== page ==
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iPhone 4 signal problems: Apple says "don't hold it like that"

Apple has responded to the furore surrounding the iPhone 4's antenna problem with its usual approach: "Problem? What problem?"

Nick Hide Managing copy editor
Nick manages CNET's advice copy desk from Springfield, Virginia. He's worked at CNET since 2005.
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Nick Hide
2 min read
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Apple has responded to the furore surrounding the iPhone 4's antenna problem with its usual approach: "Problem? What problem?" Holding the phone in your hand in a certain way severely reduces reception on the mobile, but according to Apple, you shouldn't worry your little head.

"Gripping any mobile phone will result in some attenuation of its antenna performance, with certain places being worse than others depending on the placement of the antennas," said the company in an official statement. "This is a fact of life for every wireless phone. If you ever experience this on your iPhone 4, avoid gripping it in the lower left corner in a way that covers both sides of the black strip in the metal band, or simply use one of many available cases."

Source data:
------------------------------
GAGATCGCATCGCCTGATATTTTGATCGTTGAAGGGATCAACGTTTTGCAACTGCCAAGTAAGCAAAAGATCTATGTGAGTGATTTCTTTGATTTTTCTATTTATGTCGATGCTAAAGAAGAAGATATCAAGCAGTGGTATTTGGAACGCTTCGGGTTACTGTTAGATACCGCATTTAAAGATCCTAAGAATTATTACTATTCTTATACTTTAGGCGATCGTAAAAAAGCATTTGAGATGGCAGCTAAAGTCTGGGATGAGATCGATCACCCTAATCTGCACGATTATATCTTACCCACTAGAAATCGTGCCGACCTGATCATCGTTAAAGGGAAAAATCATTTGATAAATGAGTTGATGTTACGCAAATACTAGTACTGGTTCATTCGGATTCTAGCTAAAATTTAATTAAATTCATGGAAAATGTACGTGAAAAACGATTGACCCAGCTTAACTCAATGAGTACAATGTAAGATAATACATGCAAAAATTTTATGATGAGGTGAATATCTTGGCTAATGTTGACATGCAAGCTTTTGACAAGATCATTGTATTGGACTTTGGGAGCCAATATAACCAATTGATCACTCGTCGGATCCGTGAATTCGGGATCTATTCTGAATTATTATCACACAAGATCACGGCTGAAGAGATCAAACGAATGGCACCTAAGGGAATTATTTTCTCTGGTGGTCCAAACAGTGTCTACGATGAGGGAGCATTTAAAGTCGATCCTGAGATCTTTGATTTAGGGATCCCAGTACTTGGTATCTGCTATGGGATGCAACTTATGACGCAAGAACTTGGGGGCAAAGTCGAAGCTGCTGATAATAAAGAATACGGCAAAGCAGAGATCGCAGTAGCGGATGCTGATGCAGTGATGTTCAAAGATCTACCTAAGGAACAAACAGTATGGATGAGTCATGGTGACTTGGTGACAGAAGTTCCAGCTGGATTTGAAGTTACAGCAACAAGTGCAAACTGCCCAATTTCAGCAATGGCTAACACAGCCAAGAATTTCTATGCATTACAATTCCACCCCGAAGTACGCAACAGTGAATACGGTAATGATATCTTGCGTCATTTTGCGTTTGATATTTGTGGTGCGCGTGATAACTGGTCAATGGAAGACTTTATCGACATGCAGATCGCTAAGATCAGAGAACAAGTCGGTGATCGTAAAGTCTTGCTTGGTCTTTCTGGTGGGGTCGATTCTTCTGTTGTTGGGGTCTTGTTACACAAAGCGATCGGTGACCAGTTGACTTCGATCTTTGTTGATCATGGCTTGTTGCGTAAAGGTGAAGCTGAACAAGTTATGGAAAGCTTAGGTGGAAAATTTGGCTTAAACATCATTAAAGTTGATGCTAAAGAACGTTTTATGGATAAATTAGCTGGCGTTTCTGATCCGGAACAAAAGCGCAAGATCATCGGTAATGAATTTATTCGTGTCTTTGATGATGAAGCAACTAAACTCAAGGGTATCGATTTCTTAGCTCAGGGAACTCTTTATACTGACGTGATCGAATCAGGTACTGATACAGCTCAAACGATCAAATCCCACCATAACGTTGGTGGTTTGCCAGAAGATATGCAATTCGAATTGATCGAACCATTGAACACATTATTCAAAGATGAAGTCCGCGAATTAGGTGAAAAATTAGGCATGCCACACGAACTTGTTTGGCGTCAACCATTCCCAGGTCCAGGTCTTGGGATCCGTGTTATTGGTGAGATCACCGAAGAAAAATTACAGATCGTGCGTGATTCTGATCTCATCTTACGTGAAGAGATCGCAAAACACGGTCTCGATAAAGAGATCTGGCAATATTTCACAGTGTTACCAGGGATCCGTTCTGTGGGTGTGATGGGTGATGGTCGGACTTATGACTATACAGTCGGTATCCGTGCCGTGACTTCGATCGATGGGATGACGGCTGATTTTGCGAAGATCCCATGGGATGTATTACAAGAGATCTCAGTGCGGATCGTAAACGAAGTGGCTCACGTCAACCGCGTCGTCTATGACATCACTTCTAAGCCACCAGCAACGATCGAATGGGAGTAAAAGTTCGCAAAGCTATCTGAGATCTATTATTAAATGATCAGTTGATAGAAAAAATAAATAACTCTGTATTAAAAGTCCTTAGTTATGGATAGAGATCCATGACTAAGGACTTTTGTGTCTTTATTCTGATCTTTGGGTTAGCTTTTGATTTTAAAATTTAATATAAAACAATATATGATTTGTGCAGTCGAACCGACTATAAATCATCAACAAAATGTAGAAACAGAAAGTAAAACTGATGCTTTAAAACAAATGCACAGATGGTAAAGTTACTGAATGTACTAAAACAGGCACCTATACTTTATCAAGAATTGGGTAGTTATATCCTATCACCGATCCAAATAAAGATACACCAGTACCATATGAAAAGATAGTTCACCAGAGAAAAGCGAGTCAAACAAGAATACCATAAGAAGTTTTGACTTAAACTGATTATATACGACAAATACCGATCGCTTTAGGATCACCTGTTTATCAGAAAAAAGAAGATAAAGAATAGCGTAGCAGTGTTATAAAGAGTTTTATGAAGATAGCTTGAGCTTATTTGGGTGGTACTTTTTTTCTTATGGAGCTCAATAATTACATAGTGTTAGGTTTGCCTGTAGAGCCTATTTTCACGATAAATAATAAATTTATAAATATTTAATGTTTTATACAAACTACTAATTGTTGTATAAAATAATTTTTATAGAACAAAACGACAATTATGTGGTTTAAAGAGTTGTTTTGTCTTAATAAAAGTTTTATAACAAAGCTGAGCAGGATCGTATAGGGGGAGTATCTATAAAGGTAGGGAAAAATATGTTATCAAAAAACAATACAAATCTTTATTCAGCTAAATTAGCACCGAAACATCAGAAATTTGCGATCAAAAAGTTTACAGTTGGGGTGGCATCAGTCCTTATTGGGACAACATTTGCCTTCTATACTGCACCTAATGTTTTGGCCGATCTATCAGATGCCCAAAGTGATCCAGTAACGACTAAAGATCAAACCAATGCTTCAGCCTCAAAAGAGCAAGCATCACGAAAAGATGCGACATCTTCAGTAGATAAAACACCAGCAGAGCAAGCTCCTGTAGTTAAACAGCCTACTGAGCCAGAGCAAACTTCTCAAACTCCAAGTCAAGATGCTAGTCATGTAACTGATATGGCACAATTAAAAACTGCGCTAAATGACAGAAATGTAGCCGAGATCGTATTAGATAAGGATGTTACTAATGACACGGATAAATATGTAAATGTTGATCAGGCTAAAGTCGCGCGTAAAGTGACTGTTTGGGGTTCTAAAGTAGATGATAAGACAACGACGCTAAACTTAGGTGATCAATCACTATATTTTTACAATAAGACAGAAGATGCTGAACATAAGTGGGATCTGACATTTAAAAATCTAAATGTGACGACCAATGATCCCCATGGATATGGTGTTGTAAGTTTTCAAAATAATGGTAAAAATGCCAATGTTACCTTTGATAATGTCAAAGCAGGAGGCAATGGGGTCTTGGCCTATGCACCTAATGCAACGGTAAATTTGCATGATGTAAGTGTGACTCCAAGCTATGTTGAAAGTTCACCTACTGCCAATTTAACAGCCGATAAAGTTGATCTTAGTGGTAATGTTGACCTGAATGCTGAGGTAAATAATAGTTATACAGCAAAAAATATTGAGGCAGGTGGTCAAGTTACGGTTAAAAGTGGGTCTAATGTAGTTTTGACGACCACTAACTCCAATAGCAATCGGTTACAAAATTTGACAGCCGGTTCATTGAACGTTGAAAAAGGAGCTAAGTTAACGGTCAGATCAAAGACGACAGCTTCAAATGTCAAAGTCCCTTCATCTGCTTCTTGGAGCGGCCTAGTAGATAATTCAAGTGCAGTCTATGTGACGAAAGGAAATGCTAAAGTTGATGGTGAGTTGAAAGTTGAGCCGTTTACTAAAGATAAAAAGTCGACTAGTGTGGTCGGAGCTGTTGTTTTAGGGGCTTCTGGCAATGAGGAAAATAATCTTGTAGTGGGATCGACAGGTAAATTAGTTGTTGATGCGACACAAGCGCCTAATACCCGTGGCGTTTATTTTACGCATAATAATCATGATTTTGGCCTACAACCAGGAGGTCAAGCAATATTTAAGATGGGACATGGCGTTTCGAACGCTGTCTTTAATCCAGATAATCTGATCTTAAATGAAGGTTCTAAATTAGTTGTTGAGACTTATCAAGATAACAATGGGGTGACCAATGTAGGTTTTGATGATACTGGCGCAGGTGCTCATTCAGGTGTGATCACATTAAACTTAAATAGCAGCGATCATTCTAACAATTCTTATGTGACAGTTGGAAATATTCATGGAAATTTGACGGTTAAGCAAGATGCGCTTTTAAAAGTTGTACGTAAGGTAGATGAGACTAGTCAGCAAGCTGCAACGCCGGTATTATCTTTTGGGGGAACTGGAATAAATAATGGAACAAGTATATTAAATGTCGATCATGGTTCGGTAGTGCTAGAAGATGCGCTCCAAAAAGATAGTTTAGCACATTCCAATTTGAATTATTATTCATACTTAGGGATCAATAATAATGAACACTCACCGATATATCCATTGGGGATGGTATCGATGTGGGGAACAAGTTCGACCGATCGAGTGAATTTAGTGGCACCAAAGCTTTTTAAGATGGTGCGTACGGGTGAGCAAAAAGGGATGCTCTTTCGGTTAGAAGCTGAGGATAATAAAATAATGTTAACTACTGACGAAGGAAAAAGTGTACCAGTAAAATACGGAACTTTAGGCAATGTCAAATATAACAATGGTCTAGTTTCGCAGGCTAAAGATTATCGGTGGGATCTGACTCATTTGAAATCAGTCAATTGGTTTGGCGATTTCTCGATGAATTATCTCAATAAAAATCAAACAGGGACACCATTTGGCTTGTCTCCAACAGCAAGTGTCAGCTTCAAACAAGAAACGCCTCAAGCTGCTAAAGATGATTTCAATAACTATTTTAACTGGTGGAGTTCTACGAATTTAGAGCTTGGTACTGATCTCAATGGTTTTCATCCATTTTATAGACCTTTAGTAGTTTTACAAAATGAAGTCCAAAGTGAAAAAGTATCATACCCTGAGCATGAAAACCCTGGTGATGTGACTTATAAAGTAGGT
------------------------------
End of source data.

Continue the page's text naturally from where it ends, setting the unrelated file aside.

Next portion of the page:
Conveniently, Apple offers a case for the iPhone 4, which it calls a 'bumper'. It's a strip of brightly coloured, moulded rubber and plastic and it will set you back a mere £25.

iPhone 4 pink bumper

Engadget, meanwhile, has published an email it claims is from Steve Jobs to a customer disgruntled by the problem. "Just avoid holding it that way," is the extent of his Jobsness' sage and compassionate advice.

In our (otherwise very positive) review of the iPhone 4, our reviewer Flora agrees with Apple: "The drop in signal strength only seemed to occur when we held the phone in our left hand, with the bottom of our palm slightly covering the bottom-left corner of the phone. Holding the phone in our right hand, or along the top, didn't seem to affect reception. We lost one bar just by pressing a fingertip against the seam that's on the bottom-left corner, so perhaps this is where the trouble lies."

The iPhone has form in this area, however, with previous models displaying little patience for the dreary, quotidian task of phoning other people. "We did experience one call that failed to connect and went straight to voicemail, so it seems that the iPhone's call issues haven't been totally resolved," Flora added. "We'll be keeping our eyes on this issue during our long-term test of the phone, during which we'll use other networks, so stay tuned." You heard the woman!